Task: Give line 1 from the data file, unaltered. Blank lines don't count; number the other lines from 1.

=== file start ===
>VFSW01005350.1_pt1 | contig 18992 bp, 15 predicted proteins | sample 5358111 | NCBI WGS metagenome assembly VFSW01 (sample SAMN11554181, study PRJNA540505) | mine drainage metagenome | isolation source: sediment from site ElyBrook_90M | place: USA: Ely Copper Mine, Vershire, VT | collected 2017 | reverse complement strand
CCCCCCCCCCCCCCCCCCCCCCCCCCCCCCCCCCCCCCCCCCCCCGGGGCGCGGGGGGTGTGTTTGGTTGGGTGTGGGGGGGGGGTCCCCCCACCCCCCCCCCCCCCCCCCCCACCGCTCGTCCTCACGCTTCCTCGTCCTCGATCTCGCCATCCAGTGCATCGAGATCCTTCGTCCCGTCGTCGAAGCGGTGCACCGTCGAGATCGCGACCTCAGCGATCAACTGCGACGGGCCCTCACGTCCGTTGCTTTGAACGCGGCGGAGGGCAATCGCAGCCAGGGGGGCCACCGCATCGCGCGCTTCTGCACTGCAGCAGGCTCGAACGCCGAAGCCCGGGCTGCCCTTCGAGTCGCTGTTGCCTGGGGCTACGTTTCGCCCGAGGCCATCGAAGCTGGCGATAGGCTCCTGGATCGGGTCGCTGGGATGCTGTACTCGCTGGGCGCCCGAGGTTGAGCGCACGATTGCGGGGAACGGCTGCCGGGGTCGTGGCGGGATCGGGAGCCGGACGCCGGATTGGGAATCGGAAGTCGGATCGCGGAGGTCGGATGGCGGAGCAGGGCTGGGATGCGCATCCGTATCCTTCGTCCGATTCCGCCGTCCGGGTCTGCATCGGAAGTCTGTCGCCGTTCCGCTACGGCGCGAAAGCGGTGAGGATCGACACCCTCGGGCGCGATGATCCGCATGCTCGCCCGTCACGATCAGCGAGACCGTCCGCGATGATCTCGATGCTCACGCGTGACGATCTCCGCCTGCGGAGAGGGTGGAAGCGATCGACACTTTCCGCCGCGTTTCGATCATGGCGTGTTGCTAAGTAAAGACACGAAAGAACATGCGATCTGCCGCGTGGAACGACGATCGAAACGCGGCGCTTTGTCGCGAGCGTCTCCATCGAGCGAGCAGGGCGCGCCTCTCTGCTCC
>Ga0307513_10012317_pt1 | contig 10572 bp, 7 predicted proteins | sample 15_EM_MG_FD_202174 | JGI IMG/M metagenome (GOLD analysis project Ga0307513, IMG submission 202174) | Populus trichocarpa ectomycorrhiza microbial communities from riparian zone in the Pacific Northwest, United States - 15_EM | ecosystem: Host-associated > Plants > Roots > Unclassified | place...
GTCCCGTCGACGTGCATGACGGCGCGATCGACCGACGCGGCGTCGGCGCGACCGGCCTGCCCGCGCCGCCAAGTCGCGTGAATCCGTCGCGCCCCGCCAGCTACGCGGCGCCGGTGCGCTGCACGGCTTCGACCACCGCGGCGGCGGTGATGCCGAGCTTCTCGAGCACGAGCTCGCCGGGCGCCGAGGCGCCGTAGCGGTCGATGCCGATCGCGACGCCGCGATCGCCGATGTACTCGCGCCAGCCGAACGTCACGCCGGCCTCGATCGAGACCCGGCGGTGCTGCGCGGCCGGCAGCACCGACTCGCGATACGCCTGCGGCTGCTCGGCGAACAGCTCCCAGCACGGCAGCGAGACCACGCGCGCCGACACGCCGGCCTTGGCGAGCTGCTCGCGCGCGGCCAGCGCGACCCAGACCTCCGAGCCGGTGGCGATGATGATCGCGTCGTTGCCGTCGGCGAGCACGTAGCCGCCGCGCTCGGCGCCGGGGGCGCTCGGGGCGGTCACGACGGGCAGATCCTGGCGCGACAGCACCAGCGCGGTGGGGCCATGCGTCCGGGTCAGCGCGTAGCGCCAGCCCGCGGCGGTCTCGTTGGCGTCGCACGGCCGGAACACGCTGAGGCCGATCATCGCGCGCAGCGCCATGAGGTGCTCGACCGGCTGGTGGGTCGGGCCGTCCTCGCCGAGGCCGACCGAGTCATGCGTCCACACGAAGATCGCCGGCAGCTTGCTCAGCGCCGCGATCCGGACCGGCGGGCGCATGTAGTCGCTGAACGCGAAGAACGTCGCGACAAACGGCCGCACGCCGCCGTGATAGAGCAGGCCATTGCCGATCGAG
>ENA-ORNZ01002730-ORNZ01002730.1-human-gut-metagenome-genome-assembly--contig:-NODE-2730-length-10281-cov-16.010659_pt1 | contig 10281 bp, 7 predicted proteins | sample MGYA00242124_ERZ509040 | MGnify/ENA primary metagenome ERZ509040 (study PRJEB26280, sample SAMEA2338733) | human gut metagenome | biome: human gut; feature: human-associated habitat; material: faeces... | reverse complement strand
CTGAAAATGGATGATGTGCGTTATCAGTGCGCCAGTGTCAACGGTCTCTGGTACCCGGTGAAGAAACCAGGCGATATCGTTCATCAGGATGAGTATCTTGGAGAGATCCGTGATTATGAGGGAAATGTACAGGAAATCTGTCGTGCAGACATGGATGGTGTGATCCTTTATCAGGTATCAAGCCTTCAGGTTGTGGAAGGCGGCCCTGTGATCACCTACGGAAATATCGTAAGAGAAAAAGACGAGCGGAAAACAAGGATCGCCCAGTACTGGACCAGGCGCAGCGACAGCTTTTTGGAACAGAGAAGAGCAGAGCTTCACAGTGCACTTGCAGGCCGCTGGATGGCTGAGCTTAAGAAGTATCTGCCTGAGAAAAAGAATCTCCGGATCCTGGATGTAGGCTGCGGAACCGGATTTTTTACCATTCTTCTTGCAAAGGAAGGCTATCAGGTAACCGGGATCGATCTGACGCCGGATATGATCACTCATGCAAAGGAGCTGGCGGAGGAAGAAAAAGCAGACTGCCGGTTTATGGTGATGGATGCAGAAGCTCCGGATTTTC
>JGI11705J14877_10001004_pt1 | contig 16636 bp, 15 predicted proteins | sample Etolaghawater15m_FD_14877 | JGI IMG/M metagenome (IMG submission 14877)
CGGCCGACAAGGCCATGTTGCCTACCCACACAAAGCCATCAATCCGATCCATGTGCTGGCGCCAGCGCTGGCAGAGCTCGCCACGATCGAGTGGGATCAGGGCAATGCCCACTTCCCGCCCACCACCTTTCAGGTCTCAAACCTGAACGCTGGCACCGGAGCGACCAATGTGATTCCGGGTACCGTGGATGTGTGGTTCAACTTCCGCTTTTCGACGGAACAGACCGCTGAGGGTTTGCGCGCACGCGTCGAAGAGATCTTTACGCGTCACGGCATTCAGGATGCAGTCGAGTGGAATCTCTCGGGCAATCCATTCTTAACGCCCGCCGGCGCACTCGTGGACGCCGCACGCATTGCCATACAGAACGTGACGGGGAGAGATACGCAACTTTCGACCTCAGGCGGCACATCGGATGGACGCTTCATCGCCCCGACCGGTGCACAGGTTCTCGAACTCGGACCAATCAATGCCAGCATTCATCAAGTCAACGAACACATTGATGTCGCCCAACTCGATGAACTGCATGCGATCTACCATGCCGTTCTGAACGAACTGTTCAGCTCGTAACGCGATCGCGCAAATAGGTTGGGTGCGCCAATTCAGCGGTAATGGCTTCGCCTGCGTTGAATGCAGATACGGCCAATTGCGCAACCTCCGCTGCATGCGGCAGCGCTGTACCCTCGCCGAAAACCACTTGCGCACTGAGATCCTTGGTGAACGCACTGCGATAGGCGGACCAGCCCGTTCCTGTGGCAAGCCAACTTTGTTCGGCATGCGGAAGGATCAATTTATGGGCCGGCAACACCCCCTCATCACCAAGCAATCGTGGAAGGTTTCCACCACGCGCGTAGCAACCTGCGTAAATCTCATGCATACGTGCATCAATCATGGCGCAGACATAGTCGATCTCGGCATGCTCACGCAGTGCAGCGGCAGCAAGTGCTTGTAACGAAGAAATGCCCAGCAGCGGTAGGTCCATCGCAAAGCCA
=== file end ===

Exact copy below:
>VFSW01005350.1_pt1 | contig 18992 bp, 15 predicted proteins | sample 5358111 | NCBI WGS metagenome assembly VFSW01 (sample SAMN11554181, study PRJNA540505) | mine drainage metagenome | isolation source: sediment from site ElyBrook_90M | place: USA: Ely Copper Mine, Vershire, VT | collected 2017 | reverse complement strand